2017 Wildland Fire Tour

Location: Johnson Pass, (Tooele) Utah

Background: This tour took attendees through a variety of pinyon juniper mastication treatments on Johnson Pass near Tooele. We discussed the pros and cons of employing this mastication technique on the arrangement of fuels, the ability to suppress and manage fires, and the impacts to the system as a whole.

Objectives: In response to pinyon juniper (PJ) woodland expansion in Utah, land managers are turning to mechanical treatments such as mastication. This treatment reduces less desirable trees (such as PJ) to crude wood chips that are left on the ground in varying depths. By moving the fuels from a vertical arrangement to a horizontal arrangement (scattered along the ground), crown fires drop to the ground and become surface fires. These low-intensity surface fires are typically less dangerous and easier to suppress than crown fires. However, many point out that these treatments don't actually reduce fuels, rather they just change their arrangement. While the danger remains a threat, in the masticated areas the risk of high intensity fires is reduced. Masticated fuels are one of the more significant changes that firefighters have faced over the past decade. On this tour, we observed a freshly masticated PJ woodland, recently chained PJ site, sites with spring and fall prescribed fires in masticated PJ fuels, and a wildfire that occurred where PJ mastication occurred.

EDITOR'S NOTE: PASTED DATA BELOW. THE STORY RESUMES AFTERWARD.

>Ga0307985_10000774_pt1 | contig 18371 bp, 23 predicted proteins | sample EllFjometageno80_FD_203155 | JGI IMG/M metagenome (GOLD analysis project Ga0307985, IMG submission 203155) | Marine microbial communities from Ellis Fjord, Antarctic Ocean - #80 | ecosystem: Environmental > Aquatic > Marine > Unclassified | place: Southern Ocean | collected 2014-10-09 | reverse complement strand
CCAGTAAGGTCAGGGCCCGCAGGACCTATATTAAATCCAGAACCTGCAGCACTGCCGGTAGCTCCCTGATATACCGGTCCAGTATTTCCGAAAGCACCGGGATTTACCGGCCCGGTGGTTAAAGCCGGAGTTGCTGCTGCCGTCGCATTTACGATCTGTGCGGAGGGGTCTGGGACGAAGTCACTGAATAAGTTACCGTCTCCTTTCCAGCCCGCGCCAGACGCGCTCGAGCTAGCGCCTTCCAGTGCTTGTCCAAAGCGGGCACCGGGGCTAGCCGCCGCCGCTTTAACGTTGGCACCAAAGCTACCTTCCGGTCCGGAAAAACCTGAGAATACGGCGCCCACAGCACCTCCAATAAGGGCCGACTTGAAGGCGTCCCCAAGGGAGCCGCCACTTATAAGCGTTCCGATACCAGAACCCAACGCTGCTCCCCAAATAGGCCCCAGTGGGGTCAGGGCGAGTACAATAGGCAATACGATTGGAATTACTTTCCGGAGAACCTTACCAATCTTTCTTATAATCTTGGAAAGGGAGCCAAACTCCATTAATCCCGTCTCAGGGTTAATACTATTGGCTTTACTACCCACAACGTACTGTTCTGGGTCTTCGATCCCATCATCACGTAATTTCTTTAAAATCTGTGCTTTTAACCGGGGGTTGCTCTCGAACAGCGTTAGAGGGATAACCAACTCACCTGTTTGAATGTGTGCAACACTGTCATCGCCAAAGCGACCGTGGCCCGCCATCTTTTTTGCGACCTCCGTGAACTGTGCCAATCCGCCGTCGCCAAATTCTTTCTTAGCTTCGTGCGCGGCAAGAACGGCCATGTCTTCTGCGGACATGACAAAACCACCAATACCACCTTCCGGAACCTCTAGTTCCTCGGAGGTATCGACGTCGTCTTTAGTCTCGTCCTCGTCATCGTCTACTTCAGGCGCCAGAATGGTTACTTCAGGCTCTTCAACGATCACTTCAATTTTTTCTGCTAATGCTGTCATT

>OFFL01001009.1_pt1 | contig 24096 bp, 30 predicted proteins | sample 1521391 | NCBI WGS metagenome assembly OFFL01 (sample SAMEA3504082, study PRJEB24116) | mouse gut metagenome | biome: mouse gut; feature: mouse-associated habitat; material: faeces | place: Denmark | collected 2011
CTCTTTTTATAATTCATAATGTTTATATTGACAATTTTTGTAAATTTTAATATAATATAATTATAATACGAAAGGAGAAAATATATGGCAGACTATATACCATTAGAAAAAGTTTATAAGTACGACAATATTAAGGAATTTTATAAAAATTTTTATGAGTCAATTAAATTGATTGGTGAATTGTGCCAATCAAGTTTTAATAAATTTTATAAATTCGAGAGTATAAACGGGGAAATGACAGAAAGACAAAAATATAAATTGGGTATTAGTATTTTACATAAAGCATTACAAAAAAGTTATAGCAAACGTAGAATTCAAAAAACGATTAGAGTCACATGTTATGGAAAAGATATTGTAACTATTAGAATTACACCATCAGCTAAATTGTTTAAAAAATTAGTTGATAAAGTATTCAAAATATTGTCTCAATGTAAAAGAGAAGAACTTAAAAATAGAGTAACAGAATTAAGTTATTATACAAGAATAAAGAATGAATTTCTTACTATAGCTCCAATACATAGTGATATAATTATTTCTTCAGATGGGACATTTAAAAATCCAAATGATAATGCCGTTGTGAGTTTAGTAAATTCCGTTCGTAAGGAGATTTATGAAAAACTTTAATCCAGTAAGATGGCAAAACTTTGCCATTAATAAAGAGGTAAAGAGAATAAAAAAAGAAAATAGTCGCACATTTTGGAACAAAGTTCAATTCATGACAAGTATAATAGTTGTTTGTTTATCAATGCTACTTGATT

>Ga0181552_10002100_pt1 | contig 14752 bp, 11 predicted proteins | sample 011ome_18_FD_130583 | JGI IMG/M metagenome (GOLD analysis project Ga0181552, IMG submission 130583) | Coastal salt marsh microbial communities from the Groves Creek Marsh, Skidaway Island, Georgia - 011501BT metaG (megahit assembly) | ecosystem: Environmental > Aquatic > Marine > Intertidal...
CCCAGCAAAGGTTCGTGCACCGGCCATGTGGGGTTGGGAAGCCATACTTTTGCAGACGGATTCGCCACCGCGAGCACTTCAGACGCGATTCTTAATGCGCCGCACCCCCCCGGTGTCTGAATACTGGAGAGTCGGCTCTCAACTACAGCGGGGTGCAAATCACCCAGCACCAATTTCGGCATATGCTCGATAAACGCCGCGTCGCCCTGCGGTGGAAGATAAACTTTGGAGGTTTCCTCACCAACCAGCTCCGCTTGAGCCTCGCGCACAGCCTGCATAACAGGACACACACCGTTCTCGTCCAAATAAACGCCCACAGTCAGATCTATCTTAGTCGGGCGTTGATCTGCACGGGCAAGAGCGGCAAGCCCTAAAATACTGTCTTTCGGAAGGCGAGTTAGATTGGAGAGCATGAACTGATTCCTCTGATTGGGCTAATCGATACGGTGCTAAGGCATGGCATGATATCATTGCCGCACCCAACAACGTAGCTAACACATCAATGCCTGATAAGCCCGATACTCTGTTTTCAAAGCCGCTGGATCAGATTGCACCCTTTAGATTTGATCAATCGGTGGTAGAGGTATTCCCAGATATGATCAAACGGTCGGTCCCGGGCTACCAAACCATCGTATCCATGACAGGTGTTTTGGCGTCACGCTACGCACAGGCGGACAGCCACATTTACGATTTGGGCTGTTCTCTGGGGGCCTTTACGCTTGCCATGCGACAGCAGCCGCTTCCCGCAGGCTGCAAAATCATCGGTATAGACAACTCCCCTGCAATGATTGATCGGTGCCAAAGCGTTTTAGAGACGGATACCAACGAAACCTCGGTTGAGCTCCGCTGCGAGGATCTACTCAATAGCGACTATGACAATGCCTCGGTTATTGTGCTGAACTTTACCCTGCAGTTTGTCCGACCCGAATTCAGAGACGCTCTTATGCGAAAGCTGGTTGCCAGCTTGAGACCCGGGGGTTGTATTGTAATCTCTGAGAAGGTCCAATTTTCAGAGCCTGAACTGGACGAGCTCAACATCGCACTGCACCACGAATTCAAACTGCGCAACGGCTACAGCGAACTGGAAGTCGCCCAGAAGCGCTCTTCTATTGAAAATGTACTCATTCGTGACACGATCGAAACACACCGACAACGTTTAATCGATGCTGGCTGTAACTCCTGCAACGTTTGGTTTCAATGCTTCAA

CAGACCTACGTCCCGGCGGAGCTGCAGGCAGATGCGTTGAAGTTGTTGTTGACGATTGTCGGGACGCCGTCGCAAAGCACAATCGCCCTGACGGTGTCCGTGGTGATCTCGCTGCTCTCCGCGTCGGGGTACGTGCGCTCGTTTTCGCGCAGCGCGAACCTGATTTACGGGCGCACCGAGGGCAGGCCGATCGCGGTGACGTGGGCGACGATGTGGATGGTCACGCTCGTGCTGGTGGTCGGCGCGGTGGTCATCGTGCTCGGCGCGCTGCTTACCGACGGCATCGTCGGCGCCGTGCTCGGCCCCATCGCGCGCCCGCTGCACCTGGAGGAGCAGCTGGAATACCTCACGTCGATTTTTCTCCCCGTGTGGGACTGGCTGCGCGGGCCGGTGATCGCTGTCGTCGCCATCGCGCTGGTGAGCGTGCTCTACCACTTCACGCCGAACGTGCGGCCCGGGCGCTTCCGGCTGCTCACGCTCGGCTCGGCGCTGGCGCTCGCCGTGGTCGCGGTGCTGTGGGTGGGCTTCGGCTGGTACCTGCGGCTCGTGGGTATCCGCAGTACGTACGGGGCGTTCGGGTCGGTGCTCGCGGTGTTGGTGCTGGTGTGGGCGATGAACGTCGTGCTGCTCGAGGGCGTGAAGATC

Partners: USU Extension, USU Range Extension, Intermountain Society of American Foresters, Southern Rockies Fire Science Network, U.S. Forest Service